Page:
The latter is the fundamental sonority in my Civic Forum column, which also harmonizes with the story that the new Neighborhood Services newsletter seems like little more than a taxpayer-funded re-election instrument.
The front-page feature is on comedian Ron White, who, like the article admits, is funny, even though he tours with Jeff Foxworthy and "Larry the Cable Guy."
As always, there's much more.
August 14, 2007
Sorry about the bad beer pun. I am simply floored by the way the lone announced candidate in the race to replace former Senator Ward Crutchfield, Andy Berke, has been able to clear the field.
I was supposed to go observe Berke speak at the JFK Club luncheon today, but plans did not work out.
Does anyone have the scoop on why South Pittsburg Mayor Mike Killian dropped out?
Survey Up, Chattanooga!
The fledgling CreateHere blog asks for local community input on what Chattanooga means to you.
Can we be brave enough to talk about "value" and "happiness" in the same breath as "Chattanooga"? Fill out our short CreateHere survey and make your voice heard about how we can make Chattanooga better, but don't stop there. Think about what our city means to you, what you hope for the future, then how to make it happen.
I'm also interested in how out-of-town folks view Chattanooga. Don't necessarily go "pollute" (no offense) the survey, but if you're not a Chattanoogan, and have been here before, leave your thoughts in the comments.
August 11, 2007
I'm Telling You, It's the Bass Guitar
Mike Huckabee wins the much-speculated-about second spot in the Ames straw poll. Earlier in the day, he regaled visitors with his rock band, Capitol Offense. A Baptist preacher who plays Skynyrd can't be all bad.
Blogs Influence Chattanooga Paper's Decision to Publish Crutchfield-Love "Littlefield" Transcript?
Earlier this week, a single-issue blog called Worst Mayor Ever obtained and published a transcribed telephone conversation between Ward Crutchfield and Charles Love, which was recorded during an FBI sting that led to both men pleading guilty to felony bribery charges. This particular conversation dealt mainly with the 2005 mayoral election runoff that was later won by Mayor Ron Littlefield, and how Crutchfield was instrumental in rounding up support in multiple arenas. Yes, "worst mayor ever" refers to Littlefield, as it is run by a pseudonym-using former supporter of Littlefield's opponent, former Regional Planning Agency director Ann Coulter.
On Friday, after several of us had pointed out the posting, another local blog posted a letter to the paper's editor and publisher, Tom Griscom. This letter requested that the paper do its readers a service, and publish the transcript.
This morning's paper, as alice and The Pulse Blog and Worst Mayor Ever itself have all pointed out, contains a front-page article about the taped conversation, plus the transcript. The article also gives us an insight into how nervous this all makes the mayor: he's not saying anything except that he doesn't remember.
If the paper had the transcript for a month or more, and only just now published it, then one cannot but wonder about the role of blogs in bringing about this change. See? It's a partnership, at least in this case.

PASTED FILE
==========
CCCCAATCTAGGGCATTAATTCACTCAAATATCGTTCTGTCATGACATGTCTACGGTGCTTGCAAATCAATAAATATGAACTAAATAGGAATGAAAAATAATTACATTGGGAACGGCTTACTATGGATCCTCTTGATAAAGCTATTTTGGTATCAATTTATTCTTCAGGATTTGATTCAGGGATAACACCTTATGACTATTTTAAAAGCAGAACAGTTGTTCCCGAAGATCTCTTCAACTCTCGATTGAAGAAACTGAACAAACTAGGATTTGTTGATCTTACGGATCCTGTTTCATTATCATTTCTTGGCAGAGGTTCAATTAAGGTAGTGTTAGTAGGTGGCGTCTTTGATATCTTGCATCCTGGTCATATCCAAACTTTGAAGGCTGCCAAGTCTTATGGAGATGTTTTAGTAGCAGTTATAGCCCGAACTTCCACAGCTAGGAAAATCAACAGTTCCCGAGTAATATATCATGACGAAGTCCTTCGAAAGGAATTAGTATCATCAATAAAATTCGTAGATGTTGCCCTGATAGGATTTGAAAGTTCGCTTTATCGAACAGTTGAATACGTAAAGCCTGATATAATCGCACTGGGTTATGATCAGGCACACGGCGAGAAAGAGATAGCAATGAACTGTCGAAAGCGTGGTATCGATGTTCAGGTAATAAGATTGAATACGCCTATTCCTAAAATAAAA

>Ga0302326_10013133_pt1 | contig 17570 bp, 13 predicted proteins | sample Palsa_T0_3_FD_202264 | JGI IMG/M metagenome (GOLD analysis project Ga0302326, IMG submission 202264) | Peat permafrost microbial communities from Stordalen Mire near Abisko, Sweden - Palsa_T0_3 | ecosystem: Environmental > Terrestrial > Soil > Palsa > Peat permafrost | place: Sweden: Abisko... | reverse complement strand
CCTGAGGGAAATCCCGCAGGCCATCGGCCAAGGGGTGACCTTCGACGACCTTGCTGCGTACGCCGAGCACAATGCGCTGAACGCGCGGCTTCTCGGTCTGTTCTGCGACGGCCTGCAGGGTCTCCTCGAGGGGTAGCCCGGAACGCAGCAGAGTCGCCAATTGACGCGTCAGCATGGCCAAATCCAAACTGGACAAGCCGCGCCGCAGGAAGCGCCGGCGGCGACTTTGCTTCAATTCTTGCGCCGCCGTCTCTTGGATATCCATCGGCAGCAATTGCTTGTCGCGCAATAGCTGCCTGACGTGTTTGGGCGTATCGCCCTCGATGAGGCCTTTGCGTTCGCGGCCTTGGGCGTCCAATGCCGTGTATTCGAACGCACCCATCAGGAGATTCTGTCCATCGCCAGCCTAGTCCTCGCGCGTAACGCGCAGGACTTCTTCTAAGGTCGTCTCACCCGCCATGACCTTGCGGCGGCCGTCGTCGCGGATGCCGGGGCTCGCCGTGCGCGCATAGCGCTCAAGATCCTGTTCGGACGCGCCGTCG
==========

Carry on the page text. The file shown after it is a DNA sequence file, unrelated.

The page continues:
Ames High and Low
It's still ultra hot out, so it seems a fitting time, between cleaning house and installing new cabinet hardware in the kitchen, to keep track of the heated political event of the day: the Ames, Iowa GOP Straw Poll.
I don't know if I can take it on TV, riveting as it is, so I am refreshing Marc Ambinder's blog, which has periodic updates from the scene. I am very curious as to the outcome of this poll, despite what it may or may not mean in terms of the actual nomination.
Here's a look:
Oh, and if geography is destiny, Romney, Sam Brownback and Ron Paul are in peachy shape. Romney's tents occupy the George W. Bush space from 1999; Brownback is located where Steve Forbes's riches bought him a second place finish that year, and Paul's tent is closest to the site where Phil Gramm (helped by a younger John Weaver) surprised the 1995 field to tie with Bob Dole.
August 10, 2007
Like An Omnidirectional Fulcrum
I was reading something else this morning — it escapes me what — but I distinctly remember coming to the conclusion that libertarianism is really centrism. Really.
Just a few moments ago, I ran across this blog entry, titled The Libertarian Center. It's downright spooky.
"[The] ideologies that pass for liberalism and conservatism today are too weighed down with authoritarian elements for either to lay claim to the real American center."
Libertarianism doesn't belong to the right wing any more than it belongs to the left wing. It is, for that matter, indefinable in those linear terms. (Just to be clear: I don't make any claims to be able to officially define libertarianism.)
My mind's eye pictured a small, spherical steel pivot point on which I was poised, probably on one foot: Atlas inverted. The task at hand was to keep the plane, which I inferred was the political plane, horizontal (balanced) while it was being stretched in all directions, with constantly varying degrees of force (upward, downward, always outward). Man, was my arch going to be sore.
Fred, Newt and Hillary
UPDATE: Welcome Unity08 guests.
Though I often disagree with him, I admire A.C. McCloud's writing and, by extension, thought-process abilities. He has a very good post today on his belief that it will take either Fred Thompson or Newt Gingrich to beat Hillary Clinton (if anyone can) in 2008: